Thursday, August 10, 2006

Documentation and Doing Something

Are your users stuck in "P" mode?:

For most of us, the problem was NOT that we couldn't learn how to use anything but automatic "P" mode. The problem was that we didn't know why or when to use anything else.

It wasn't simply a camera problem--it was a photography problem. The camera manuals describe precisely how to turn the dials and push the buttons, but never tell us why we'd want to. They focus on the tool rather than the thing the tool enables (taking pictures). What good does it do to master a tool if we haven't understood (let alone mastered) the thing we're using the tool for?

Sounds a lot like some of the new ESRI effort around documentation that was announced at the GIS Faire/User Conf...I think the user community aspect is big too, whether it's a conference or a BBS to share data on, community builds that common knowledge amongst users that can grow far beyond what the actual creators of a product know about what can be done with it...

I think about the tutorial style of books with a big example to follow, versus an API reference. Or the cookbook approach...how to X. Have any GIS books come out with a Cookbook approach? The closest thing I have seen is GoogleMaps Hacks- a neat collection of things to do with maps.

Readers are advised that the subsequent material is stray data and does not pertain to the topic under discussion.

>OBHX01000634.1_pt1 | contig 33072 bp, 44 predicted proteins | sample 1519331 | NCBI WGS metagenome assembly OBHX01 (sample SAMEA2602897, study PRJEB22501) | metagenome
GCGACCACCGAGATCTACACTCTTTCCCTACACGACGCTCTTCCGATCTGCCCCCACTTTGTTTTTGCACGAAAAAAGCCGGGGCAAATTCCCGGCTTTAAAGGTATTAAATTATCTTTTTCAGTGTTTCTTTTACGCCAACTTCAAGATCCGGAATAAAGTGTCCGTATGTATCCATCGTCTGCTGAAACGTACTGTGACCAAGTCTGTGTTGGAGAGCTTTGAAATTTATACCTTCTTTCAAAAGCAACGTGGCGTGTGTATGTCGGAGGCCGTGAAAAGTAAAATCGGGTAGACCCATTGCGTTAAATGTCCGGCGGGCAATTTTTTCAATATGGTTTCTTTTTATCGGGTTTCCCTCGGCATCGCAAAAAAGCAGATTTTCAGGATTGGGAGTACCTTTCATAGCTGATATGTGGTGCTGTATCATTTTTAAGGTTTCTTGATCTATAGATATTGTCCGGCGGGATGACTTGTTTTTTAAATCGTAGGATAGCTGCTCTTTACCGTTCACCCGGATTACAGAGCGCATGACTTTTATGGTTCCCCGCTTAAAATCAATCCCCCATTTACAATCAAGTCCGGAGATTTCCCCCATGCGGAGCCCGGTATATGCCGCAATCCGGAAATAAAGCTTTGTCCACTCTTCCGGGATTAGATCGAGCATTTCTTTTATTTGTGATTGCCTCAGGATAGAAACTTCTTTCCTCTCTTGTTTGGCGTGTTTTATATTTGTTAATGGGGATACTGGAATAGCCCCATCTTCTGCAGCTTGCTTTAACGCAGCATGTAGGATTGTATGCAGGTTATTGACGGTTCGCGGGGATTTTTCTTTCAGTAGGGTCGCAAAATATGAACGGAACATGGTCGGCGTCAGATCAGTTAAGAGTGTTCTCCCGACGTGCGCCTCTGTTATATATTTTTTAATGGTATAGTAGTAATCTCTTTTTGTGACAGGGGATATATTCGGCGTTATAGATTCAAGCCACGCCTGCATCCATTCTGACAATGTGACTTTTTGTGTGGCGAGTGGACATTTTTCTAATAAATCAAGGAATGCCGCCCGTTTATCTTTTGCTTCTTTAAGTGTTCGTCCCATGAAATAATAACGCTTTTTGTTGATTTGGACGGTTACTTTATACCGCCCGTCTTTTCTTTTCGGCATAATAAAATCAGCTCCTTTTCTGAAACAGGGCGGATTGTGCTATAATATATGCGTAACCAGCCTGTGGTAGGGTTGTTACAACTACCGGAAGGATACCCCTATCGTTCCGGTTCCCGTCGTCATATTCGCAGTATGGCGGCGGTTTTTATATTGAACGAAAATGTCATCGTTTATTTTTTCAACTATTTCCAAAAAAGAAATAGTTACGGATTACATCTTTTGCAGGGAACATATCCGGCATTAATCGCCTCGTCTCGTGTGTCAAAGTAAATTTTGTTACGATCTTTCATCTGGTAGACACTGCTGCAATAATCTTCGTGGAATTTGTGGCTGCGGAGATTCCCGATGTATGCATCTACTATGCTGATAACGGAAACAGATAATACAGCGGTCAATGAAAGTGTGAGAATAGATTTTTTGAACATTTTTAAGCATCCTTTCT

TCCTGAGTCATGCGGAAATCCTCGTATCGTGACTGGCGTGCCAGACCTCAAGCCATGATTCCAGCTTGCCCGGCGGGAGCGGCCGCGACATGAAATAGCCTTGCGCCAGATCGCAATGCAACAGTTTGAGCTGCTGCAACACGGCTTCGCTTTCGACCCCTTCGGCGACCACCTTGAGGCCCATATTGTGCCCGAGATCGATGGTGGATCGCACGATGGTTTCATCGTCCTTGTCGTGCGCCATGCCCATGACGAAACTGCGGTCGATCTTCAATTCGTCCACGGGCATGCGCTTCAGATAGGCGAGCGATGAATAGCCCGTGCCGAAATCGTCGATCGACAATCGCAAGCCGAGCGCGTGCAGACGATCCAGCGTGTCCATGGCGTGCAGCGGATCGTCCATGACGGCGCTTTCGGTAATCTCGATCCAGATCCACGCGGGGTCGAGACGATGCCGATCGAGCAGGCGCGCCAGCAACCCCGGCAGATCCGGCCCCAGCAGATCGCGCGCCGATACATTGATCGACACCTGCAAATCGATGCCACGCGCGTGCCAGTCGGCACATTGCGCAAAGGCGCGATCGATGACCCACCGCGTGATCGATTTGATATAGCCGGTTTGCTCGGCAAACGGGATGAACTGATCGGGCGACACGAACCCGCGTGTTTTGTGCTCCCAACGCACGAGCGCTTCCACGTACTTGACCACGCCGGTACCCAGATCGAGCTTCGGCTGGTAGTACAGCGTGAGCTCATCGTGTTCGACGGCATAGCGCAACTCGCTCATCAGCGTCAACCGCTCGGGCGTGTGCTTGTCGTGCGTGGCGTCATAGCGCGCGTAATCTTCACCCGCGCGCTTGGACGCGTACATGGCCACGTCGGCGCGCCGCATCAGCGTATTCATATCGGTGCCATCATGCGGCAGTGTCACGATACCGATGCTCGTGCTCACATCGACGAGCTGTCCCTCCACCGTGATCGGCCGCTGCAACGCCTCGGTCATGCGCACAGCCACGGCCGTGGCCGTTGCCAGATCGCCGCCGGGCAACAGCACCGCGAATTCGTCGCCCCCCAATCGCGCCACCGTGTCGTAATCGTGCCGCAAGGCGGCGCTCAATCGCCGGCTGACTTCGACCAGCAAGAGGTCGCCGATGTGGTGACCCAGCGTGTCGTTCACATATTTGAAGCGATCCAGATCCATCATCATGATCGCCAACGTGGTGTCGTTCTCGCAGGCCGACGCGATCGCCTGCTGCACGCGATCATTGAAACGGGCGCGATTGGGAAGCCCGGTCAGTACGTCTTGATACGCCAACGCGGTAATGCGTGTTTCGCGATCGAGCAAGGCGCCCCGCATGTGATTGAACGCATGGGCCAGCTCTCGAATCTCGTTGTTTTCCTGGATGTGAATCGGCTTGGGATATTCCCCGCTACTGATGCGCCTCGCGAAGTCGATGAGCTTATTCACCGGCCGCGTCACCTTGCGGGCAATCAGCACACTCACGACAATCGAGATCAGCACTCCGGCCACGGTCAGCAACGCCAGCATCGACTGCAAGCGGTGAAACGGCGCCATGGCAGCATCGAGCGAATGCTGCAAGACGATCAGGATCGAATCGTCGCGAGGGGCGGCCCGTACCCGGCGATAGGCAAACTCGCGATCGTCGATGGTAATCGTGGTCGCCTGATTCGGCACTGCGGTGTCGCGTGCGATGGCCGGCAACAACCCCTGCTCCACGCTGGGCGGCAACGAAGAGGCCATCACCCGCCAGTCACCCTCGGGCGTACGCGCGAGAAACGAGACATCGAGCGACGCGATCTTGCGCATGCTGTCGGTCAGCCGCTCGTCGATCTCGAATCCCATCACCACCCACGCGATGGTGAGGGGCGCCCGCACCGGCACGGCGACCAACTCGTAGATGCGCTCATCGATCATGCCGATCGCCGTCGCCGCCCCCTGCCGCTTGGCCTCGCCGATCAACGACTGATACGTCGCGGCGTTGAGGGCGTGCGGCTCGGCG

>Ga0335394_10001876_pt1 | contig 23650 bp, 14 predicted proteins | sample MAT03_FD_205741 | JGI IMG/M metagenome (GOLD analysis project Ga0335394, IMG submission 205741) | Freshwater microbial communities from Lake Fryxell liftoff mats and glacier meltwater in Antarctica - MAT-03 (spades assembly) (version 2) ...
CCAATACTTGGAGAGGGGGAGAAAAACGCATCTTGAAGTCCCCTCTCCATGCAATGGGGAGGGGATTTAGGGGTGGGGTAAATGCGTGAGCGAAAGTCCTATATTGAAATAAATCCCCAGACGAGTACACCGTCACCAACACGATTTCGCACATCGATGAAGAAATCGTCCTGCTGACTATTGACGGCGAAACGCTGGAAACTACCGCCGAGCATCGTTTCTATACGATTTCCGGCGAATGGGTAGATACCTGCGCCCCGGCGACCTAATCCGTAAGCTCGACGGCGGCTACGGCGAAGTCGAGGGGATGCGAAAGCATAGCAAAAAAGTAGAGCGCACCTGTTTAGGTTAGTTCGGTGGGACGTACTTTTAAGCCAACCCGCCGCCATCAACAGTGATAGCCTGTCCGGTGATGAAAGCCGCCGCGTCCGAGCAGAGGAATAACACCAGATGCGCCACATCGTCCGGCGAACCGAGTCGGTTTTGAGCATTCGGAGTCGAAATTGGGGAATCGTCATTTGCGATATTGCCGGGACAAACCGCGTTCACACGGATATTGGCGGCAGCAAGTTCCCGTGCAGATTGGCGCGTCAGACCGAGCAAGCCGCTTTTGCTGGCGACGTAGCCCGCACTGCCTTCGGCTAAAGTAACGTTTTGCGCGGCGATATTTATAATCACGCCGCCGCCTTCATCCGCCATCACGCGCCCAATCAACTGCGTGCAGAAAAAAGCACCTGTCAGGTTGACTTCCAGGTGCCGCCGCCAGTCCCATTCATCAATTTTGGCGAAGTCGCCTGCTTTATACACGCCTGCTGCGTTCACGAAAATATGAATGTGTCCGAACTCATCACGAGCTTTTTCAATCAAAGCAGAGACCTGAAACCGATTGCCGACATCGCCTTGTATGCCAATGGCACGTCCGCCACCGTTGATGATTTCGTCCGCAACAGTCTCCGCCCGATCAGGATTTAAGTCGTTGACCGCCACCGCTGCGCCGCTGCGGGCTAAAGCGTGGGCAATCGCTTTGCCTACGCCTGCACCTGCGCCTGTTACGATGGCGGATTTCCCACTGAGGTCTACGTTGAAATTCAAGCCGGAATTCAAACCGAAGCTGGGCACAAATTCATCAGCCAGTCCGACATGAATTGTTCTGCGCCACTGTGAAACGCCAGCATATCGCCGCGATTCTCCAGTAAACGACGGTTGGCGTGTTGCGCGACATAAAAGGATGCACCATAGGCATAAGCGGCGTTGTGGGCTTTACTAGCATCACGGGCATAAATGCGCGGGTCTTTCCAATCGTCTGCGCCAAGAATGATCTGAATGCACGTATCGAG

I think it is useless to argue about what is or isn't a GIS. For example, I have seen it written in a couple of places that Google Earth isn't a GIS. It certainly seems to meet the literal definition. I think Google Maps is a GIS as well. Why waste time with the label when you can just talk about specific capabilities?

2 comments:

Steven said...

Kathy's blog is one of the best in the "blogosphere-o-2.0-something-o". She is almost always right on and interesting. If you go back in her archive you will see some of her discussion about cookbooks versus refernce books. After I read that I understood better why some tech books just never sat right with me.

I totally agree about the user community aspect. If only ESRI had doc pages like MySQL and PostgreSQL. I would have updated information on at least 20-30 pages by now, and that's since I left ESRI. To me this is one of the biggest lost opportunities from ESRI.

Thanks for giving me further inspiration to resurrect my feed reader.

Matt M said...

I definitely like cookbooks- and Kathy. The Pragmatic Programmers have a slight ripoff of the O'Reilly cookbooks with the book title "Rails Recipes". Very nice book though!

I think it would be pretty cool to have a community site out there where recipes like those could appear for accomplishing specific goals with various tools. Most of it now takes more of a message board format, so when you are searching for the answer to something, you see a lot of people that have a question, and then you get a couple of possible suggestions from people, sometimes, and if you're really lucky, the original poster might come back and say what worked or what didn't.

My friend Nolan used to love to laugh at those things you would see out on Sun's Java forums where someone would be desperately asking a question- "I need to know how to X by 5PM today or I am going to lose my job!" And then there would be no responses.